Archive for Front Page News

Civil Confrontation Takes Place At School Board Meeting

By Eric L. Wesson Sr.
CALL Staff Writer

About 125 people lined the aisles during Wednesday, May 27, Kansas City Public School Board meeting in an effort to get the Board to cease all negotiations with Academie Lafayette officials over a proposed plan to turn Southwest Early College Campus into a Charter school that would be run by Academie Lafayette.
The concern rests with what many people feel is the Board’s blatant disrespect for the community by not listening to or engaging the community in the process.
“The community has already let it be known that we are not in support of turning Southwest into a charter school. How many times do we have to say that for the board members to listen,” one of the protesters told THE CALL.
“I don’t have a problem with Lafayette wanting a high school, but I have a problem with the way that they will go about it. I don’t like them setting up an exclusive private school funded by taxpayers under the guise of a charter school. The board thinks that we work for them not the other way around,” the protesters stated.
“They act like we don’t exist and this is their rodeo. That is taxpayer money. That’s our money and we demand to have a say so in how it is spent. Plus, why are they focusing so much energy on this particular plan. They should be focusing on some other aspects as well. Not just satisfying people who live on Wornall,” the protester concluded.
Dr. Wallace Hartsfield II, who helped organize the civil confrontation said that the group is not opposed to innovation, but are opposed to the process.
“Those who have preceded me have spoken regarding the deleterious implications of the so-called innovative efforts being proposed to improve KCPS.  Let it be made clear, we are not against the idea of and need for innovation.  We are, however, opposed to innovation that threatens the well being of currently enrolled KCPS students and viable district programs,” Dr. Hartsfield said.

 

 

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Cristo Rey Kansas City Family Celebrates a Trifecta of Graduates

Williams-Triplets-Class of 2015

Starting even before birth, Aaliyah, Aleathea and Alexus Williams were distinct individuals. To legions of people that they have encountered along the road to high school graduation, they always will be the Williams triplets.
Members of Cristo Rey Kansas City’s Class of 2015, the sisters are stand-outs not only because they are triplets but also because they are contributors.
While each student is required to perform 80 hours of community service over four years of high school, the Williams sisters volunteered 503 hours. From sports teams to student government, Rotary Interact Club to National Honor Society, each found interests to follow at Cristo Rey.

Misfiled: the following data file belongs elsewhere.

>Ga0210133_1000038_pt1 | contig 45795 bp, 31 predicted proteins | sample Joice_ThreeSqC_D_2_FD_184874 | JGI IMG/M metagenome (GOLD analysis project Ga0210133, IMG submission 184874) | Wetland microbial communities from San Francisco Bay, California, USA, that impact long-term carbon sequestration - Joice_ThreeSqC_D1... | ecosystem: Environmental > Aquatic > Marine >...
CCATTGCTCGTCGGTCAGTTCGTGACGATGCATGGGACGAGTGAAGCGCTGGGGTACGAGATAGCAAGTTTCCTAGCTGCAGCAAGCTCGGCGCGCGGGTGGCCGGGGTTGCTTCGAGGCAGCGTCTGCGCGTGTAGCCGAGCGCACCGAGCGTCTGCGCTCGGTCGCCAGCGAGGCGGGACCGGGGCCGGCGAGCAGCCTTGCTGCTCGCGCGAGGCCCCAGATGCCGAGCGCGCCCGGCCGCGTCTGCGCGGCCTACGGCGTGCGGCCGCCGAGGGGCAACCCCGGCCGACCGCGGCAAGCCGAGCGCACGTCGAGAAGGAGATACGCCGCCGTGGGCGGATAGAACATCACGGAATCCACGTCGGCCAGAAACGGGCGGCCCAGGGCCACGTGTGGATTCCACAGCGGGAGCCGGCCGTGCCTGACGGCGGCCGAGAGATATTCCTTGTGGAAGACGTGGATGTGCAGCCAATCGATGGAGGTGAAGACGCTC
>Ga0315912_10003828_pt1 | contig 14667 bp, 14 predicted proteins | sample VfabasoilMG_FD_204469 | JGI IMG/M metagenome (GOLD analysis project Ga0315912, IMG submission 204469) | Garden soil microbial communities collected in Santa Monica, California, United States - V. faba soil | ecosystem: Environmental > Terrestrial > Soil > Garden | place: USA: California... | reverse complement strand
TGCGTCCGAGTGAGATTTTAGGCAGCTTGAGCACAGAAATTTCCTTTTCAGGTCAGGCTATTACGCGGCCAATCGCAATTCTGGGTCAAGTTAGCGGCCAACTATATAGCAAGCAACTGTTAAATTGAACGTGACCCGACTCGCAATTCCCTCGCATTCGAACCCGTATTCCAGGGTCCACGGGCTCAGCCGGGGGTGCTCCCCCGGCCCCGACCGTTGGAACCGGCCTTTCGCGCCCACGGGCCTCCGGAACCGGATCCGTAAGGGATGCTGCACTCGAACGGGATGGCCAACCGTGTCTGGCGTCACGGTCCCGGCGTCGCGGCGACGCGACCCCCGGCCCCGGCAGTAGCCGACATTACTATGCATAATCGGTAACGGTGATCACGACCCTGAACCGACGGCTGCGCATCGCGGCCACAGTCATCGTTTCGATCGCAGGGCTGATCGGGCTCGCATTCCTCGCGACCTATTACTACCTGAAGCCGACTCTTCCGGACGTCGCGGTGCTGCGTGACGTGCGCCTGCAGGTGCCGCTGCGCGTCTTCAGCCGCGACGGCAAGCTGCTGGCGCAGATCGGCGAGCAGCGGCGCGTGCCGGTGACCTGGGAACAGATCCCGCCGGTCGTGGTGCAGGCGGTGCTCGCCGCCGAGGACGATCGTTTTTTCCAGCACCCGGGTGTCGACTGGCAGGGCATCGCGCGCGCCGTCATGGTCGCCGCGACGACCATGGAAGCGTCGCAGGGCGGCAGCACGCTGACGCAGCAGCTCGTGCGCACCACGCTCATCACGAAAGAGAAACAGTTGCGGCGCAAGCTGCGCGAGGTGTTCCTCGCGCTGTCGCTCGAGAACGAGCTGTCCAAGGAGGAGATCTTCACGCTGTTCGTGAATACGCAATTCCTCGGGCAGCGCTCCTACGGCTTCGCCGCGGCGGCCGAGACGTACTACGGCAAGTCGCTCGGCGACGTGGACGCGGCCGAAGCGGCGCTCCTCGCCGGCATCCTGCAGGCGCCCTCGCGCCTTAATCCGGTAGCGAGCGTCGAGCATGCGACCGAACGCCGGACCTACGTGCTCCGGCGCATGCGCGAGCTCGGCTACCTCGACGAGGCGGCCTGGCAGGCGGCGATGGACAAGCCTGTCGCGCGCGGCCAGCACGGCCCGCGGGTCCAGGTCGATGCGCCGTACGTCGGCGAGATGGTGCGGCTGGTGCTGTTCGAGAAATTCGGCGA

Like 100% of their Cristo Rey classmates, the girls have been accepted to college. Armed with a variety of scholarships, Aaliyah, Aleathea and Alexus also are Kauffman Scholars. Starting with the program in the sixth grade, the triplets benefitted from years of resources, support and the promise of college scholarships. With financial support from Kauffman Scholars and other scholarships totaling more than $200,000 for four years of college, the triplets most definitely are college bound.

 

 

 

 

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Cleveland Police Officer Acquitted Of Murder

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CLEVELAND (AP) — A police officer who climbed onto the hood of a car after a chase in 2012, and fired repeatedly at its unarmed occupants, both of them black, was acquitted of manslaughter on Saturday, May 23,  by an Ohio judge.
The trial of the white officer, Michael Brelo, following harrowing episodes in communities such as Baltimore, Staten Island and Ferguson, Mo., played out amid broader questions of how the police interact with African Americans and use force, in Cleveland and across the country.
Officer Brelo, 31, was one of 13 officers who fired 137 rounds at Timothy Russell and his passenger, Malissa Williams, who were killed after a chase through the area on November 29, 2012. Officer Brelo fired his Glock 17 pistol 49 times, including at least 15 shots after he reloaded and climbed onto the hood of Russell’s 1979 Chevrolet Malibu and the other officers had stopped firing.
The chase started downtown after reports of gunfire from the car; prosecutors said the noise apparently was the result of the car’s backfiring. More than 100 officers pursued the car for more than 20 miles at speeds that reached 100 miles an hour. They began firing when the car was stopped and cornered.
A Cleveland police officer who climbed onto the hood of a car after a chase and fired repeatedly at its unarmed occupants in 2012 was acquitted of manslaughter on Saturday by an Ohio judge.
While Officer Brelo did fire lethal shots at the two people, testimony did not prove that his shots caused either death, according to the ruling of Judge John P. O’Donnell of the Cuyahoga County Common Pleas Court. “The state did not prove beyond a reasonable doubt that the defendant, Michael Brelo, knowingly caused the deaths of Timothy Russell and Malissa Williams,” he ruled.

 

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